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 Geometric, Arithmetic and Harmonic Harness (Posted on 2014-10-19)
Each of A, B, C and D is a positive integer with A < B < C < D
having gcd(A, B, C, D) = 1 such that:

(i) A, B and C are in geometric sequence, and:
(ii) B, C and D are in arithmetic sequence, and:
(iii) A, B and D are in harmonic sequence.

Does there exist an infinite number of quadruplets satisfying the given conditions? Give reasons for your answer.

 No Solution Yet Submitted by K Sengupta Rating: 3.0000 (1 votes)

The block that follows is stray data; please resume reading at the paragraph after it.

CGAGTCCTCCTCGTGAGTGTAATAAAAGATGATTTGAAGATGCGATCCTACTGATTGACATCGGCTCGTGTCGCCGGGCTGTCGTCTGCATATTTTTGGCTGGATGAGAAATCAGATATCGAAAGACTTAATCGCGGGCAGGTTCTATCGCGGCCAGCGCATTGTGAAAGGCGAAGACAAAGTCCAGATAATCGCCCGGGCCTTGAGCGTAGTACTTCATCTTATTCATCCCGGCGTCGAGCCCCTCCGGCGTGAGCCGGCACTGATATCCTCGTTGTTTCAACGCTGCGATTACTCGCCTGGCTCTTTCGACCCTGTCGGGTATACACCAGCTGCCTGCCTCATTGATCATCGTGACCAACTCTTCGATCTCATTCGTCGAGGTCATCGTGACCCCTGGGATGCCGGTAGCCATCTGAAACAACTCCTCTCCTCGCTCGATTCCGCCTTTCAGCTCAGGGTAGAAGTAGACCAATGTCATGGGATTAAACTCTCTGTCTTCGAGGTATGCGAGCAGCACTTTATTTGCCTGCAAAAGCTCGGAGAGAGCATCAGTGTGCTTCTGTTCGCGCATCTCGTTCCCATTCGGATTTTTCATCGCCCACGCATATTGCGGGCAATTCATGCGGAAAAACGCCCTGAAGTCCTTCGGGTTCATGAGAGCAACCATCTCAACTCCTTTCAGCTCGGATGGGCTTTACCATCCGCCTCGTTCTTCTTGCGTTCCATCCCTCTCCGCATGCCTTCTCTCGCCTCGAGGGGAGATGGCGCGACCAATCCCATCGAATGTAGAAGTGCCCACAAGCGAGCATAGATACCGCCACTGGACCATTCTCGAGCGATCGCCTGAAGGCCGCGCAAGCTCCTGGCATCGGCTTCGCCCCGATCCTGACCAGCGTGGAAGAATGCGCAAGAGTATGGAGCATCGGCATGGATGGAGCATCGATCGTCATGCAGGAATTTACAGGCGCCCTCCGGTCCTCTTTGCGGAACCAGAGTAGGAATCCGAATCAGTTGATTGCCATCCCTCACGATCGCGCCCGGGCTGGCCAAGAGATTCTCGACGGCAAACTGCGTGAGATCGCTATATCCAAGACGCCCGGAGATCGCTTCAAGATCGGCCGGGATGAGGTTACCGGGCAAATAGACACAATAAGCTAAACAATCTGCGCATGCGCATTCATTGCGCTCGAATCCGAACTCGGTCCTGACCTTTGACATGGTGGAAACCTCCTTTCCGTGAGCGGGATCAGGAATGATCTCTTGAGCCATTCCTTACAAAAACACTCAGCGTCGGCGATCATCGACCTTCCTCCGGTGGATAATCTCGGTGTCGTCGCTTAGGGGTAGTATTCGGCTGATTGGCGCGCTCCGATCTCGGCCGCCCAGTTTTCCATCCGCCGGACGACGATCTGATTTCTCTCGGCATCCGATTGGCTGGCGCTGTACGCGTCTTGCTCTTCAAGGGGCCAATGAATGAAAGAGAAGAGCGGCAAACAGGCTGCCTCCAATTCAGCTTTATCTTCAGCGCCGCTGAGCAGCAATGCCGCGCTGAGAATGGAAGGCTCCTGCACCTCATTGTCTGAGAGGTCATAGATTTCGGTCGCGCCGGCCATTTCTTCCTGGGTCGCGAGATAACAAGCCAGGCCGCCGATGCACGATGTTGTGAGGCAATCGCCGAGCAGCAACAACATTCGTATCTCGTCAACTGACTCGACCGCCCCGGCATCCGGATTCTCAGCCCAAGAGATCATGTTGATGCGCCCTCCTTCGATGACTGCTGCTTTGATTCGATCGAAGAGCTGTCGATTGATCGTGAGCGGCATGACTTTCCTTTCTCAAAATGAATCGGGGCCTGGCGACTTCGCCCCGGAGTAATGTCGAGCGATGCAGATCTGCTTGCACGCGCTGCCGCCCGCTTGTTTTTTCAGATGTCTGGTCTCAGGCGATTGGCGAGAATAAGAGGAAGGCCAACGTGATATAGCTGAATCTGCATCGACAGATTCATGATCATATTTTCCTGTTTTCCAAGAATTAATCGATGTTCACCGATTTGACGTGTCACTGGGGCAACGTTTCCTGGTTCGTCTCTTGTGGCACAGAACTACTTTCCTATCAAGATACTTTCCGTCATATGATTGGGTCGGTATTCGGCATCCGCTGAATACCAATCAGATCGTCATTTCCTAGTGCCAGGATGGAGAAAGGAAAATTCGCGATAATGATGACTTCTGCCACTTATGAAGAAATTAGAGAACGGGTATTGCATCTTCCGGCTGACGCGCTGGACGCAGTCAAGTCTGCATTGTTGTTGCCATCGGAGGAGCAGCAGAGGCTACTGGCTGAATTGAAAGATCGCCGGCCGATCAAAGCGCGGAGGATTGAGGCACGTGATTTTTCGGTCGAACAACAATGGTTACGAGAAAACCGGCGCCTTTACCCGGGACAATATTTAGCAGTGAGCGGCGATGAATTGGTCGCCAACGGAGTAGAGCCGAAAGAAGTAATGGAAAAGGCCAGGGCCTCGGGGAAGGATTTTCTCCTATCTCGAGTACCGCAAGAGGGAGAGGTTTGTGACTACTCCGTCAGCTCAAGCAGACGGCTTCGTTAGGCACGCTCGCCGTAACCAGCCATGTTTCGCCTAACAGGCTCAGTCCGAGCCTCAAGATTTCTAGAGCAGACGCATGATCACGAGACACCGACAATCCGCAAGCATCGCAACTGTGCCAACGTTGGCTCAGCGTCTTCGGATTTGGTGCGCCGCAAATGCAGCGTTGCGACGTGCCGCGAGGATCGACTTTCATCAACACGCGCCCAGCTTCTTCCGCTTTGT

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 Analytical solution (spoiler) | Comment 1 of 3
My answer is NO, there are not an infinite number of quadruplets that satisfy.  In fact, I only find one.

Here is my analysis:

a) C = B^2/A, because of the geometric sequence

b) D = 2B^2/A - B, because of the arithmetic sequence

c) Then, because of the harmonic sequence,

1/B - 1/A = (1-1/(2B^2/A - B)) - 1/B

Combining and eliminating fractions gives
(2A-B)(2B-A) = -A^2

then   3A^2 -5AB + 2B^2 = 0

then   (A-B)(3A - 2B) = 0

d) A = B is not an allowed solution, so the only solution is 3A = 2B,
which gives rise to the lowest term integral solution of (4,6,9,12)

 Posted by Steve Herman on 2014-10-19 09:36:51

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